A. Budget. Quinn said the budget has now been put together. He said approximately 80 faculty positions and 100 exempt and non-exempt positions have not been filled; approximately 85 graduate assistants have been eliminated; approximately 80 layoffs have been made and student employment cur-tailed. In addition, the library acquisitions budget has been slashed by $400,000, library hours have been cut, travel has been substantially reduced, equipment budgets virtually eliminated, and operations budgets slashed. At this time, there is no money for salary increases, including promotion raises. (CPS raises, Quinn said, appear to be required by law for clerical staff who pass the CPS examinations).2. President's Report (Mayhew)
B. Quinn reported his appointment of a Campus Chest Committee to look at the University's operation of this activity. He also announced that Granger would continue to serve as chair of the Campus Chest fundraising committee for the coming year.
C. A report on the UTK police force is nearly complete, Quinn reported, and should be released within a week.
D. A statewide task force has been set up to look at the COMP exams and performance funding. Quinn said the University was not satisfied with the use of this particular mechanism. This is the last year of a five-year agreement with ACT to use the COMP exam.
E. Quinn reported on the NCAA investigation, saying our own report has been sent to the NCAA.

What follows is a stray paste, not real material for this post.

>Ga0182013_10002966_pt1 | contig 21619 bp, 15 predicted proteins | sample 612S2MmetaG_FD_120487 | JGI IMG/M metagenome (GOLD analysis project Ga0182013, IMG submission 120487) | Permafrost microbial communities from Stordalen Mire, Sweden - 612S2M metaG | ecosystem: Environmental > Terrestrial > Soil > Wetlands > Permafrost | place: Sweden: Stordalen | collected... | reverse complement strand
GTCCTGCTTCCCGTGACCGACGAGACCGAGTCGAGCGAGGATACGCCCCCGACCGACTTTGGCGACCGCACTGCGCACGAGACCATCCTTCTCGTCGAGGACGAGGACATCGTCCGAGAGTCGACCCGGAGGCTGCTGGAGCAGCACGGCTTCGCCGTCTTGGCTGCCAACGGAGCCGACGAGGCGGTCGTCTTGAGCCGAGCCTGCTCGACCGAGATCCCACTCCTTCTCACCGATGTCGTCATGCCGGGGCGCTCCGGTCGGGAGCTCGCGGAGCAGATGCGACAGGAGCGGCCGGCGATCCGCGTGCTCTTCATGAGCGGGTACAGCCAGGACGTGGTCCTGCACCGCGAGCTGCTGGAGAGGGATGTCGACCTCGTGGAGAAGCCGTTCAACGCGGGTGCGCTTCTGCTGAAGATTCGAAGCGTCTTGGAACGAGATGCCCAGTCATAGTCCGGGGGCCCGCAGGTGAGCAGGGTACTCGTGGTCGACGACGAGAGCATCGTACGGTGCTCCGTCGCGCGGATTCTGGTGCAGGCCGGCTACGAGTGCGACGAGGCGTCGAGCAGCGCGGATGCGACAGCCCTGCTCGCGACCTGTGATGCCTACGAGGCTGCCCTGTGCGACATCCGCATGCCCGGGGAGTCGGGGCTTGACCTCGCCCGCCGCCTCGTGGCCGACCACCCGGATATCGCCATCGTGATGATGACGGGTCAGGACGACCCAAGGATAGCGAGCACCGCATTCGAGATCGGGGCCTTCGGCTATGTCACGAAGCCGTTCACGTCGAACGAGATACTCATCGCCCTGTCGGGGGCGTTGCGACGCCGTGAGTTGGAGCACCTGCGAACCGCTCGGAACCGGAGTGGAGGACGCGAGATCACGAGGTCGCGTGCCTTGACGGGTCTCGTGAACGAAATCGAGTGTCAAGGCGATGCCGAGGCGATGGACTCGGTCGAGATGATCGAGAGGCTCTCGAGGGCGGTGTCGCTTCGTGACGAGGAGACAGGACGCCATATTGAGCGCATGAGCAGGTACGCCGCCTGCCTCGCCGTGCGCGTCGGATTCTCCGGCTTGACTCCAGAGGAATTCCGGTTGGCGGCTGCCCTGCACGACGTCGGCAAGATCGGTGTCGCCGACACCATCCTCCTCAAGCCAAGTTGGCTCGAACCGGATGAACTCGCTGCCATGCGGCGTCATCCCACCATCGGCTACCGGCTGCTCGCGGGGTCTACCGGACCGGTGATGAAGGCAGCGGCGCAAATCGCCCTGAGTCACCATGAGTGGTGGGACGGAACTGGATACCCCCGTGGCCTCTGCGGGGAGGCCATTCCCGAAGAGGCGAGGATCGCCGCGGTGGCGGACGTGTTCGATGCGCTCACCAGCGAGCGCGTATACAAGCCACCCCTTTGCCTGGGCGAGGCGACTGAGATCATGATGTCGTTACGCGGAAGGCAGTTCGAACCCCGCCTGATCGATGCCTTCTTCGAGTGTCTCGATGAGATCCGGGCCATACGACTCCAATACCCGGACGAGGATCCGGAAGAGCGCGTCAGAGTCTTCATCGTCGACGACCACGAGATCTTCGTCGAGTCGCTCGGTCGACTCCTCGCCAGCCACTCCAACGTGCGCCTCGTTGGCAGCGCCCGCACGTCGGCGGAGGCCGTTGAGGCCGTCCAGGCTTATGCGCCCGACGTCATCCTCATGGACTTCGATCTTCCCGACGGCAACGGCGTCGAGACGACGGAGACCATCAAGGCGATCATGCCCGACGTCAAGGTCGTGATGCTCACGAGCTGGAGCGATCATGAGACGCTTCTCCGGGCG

F. Quinn reported on the successful completion of searches for a Vice Chancellor for Computers and Deans of Continuing Education and Communications. Searches will be started for deans of Law and Nursing and are continuing for a Vice Chancellor for Academic Affairs. Also the Vice Chancellorship in Business and Finance search will be started, as will the search for an Associate Vice Chancellor of Research.
A. Library hours. Mayhew reported that it was very likely that the library will be closed on Saturdays this coming year. Joe Rader from the Library explained the reasoning behind this decision.MINUTES
B. Campus Chest Committee. Mayhew explained this would be a joint Chancellor-Senate committee. Committee members are Faye Borthick (chair), Robert Bodenheimer, Rebecca Gompf, Kenneth Keeling, and Sylvia Hart.
C. Mayhew announced formation of a committee to study the nonexempt employee classification system, chaired by Silverstein. Members are Henry Fribourg, Ray Gaddis, Ray Hamilton and Ed Bennett. In addition, a three-person committee, Keith Stanga (chair), Pat Hardin and Ray Mundy, has been formed to investigate age discrimination in salaries. Finally, a committee on assessment alternatives has been appointed, to be chaired by M. Moffett. Members are John Hodges, Anne Mayhew, Linda Painter, Bill Snyder and Tom George.